Intel has formally launched its Oak Trail processor, designed for use in tablet computers.
The new microchip is smaller and uses less power than other models in its Atom range.
Despite being the world's largest manufacturer of microprocessors, Intel has been largely pushed out of the growing tablet market.
Until now, most devices have used chips designed by Apple and Cambridge-based Arm Holdings.
the Oak Trail microprocessor technology designed and developed for use in tablet computers.
Intel, regardless of being the world’s largest maker of microprocessors, is largely out of the fastest growing tablet computer market; most devices use microchips designed by Apple and Cambridge-based Arm Holdings.
Intel admitted being behind competition during the announcement of Oak Trail’s retail name, the Z670.
Kevin O’Donovan, Intel’s Marketing Manager for Notebooks and Tablets, said, “You won’t find a lot of Intel-based tablets on the shelves at the moment.” Even so, O’Donovan asserted that they now have a viable and competitive product, “2011 is about becoming relevant.”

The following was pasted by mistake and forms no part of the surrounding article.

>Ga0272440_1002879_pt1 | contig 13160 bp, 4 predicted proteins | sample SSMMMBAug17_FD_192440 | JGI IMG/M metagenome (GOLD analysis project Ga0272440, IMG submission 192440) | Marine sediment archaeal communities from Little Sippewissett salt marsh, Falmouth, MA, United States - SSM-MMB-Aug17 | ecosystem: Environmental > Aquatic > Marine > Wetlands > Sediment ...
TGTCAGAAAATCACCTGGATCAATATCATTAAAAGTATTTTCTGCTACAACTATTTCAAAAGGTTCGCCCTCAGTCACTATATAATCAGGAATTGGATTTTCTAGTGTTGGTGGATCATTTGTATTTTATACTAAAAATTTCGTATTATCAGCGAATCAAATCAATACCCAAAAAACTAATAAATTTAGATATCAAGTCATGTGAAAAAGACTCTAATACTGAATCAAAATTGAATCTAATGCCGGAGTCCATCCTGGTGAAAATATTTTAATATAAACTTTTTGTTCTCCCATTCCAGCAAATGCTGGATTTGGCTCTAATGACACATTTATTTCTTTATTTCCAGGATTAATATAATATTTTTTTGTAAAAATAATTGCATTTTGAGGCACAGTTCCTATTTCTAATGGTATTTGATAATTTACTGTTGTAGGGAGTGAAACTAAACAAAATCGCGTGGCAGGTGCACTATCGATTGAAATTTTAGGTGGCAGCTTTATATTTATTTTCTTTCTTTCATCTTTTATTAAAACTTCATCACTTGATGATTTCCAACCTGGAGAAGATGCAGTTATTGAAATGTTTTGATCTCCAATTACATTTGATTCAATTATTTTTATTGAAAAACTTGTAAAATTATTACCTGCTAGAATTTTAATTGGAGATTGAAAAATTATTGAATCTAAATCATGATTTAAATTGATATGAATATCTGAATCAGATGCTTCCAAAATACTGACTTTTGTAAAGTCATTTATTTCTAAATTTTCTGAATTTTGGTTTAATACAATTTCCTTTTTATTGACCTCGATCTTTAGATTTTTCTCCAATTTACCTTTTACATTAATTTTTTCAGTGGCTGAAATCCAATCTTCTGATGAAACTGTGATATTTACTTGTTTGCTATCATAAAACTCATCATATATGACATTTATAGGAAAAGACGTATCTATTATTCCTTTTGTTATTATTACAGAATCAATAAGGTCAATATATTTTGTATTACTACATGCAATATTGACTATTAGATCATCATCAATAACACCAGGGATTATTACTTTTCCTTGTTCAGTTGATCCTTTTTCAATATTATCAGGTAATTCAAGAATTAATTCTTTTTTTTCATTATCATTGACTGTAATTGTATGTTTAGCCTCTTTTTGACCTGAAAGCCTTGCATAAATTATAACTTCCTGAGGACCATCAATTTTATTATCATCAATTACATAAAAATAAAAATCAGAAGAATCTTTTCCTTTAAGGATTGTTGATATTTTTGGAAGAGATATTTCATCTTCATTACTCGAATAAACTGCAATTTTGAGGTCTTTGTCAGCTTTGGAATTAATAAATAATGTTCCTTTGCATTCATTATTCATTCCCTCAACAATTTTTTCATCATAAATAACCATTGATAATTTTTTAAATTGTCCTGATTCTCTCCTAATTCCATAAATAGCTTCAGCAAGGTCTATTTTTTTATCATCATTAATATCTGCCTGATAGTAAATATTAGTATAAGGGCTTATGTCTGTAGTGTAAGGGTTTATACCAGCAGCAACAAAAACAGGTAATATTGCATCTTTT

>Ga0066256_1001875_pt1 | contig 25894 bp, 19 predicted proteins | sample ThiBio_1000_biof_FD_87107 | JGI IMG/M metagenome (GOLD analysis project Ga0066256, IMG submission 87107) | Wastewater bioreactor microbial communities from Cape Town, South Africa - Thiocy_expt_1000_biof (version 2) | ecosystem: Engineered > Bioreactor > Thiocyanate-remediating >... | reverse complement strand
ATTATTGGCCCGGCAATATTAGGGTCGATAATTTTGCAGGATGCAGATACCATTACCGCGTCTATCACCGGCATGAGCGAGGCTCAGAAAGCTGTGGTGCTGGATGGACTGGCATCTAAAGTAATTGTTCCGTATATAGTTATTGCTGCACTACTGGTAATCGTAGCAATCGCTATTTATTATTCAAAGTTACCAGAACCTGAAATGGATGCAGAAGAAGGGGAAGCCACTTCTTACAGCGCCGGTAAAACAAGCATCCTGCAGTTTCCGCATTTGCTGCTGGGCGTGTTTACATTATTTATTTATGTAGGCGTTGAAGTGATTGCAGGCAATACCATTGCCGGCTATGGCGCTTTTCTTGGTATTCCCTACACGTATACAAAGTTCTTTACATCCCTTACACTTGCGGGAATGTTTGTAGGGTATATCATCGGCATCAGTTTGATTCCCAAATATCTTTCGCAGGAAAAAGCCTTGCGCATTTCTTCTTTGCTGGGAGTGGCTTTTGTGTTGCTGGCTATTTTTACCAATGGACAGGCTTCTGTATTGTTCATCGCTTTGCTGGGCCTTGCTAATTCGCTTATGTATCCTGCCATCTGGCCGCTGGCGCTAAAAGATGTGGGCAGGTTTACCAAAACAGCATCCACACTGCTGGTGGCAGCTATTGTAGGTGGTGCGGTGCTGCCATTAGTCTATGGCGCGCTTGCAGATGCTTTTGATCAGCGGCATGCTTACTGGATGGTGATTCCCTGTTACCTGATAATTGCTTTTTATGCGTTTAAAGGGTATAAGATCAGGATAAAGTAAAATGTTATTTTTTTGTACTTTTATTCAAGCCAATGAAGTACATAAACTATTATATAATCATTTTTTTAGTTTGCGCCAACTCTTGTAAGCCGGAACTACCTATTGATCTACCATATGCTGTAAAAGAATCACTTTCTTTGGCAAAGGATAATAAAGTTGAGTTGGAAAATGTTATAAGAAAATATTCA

One of the Oak Trail’s largest selling points is the ability to run and use various tablet operating systems, including Android, Chrome, MeeGo and Windows 7. Presently, Arm-based chipsets, including Nvidia Tegra processors, are incapable of running Windows; however, Microsoft just made an announcement to support the popular Arm processors for its next OS release in 2012.